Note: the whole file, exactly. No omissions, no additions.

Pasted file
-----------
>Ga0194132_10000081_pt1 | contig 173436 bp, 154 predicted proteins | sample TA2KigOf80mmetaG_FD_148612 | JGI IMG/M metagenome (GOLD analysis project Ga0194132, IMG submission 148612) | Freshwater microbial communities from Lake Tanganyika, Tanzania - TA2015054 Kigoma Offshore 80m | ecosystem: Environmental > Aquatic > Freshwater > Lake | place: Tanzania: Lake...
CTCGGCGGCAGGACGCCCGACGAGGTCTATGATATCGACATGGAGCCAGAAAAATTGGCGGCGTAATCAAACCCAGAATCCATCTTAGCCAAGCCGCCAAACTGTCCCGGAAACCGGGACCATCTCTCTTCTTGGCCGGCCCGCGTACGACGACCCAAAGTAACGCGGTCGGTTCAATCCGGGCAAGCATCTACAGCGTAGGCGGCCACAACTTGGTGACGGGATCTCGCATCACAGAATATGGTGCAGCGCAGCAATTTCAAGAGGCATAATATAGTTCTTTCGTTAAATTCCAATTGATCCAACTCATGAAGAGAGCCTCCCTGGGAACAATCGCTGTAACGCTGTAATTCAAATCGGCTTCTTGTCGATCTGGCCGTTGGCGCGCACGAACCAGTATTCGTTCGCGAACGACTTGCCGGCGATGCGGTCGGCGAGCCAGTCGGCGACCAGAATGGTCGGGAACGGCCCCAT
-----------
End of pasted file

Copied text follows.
>Ga0194132_10000081_pt1 | contig 173436 bp, 154 predicted proteins | sample TA2KigOf80mmetaG_FD_148612 | JGI IMG/M metagenome (GOLD analysis project Ga0194132, IMG submission 148612) | Freshwater microbial communities from Lake Tanganyika, Tanzania - TA2015054 Kigoma Offshore 80m | ecosystem: Environmental > Aquatic > Freshwater > Lake | place: Tanzania: Lake...
CTCGGCGGCAGGACGCCCGACGAGGTCTATGATATCGACATGGAGCCAGAAAAATTGGCGGCGTAATCAAACCCAGAATCCATCTTAGCCAAGCCGCCAAACTGTCCCGGAAACCGGGACCATCTCTCTTCTTGGCCGGCCCGCGTACGACGACCCAAAGTAACGCGGTCGGTTCAATCCGGGCAAGCATCTACAGCGTAGGCGGCCACAACTTGGTGACGGGATCTCGCATCACAGAATATGGTGCAGCGCAGCAATTTCAAGAGGCATAATATAGTTCTTTCGTTAAATTCCAATTGATCCAACTCATGAAGAGAGCCTCCCTGGGAACAATCGCTGTAACGCTGTAATTCAAATCGGCTTCTTGTCGATCTGGCCGTTGGCGCGCACGAACCAGTATTCGTTCGCGAACGACTTGCCGGCGATGCGGTCGGCGAGCCAGTCGGCGACCAGAATGGTCGGGAACGGCCCCAT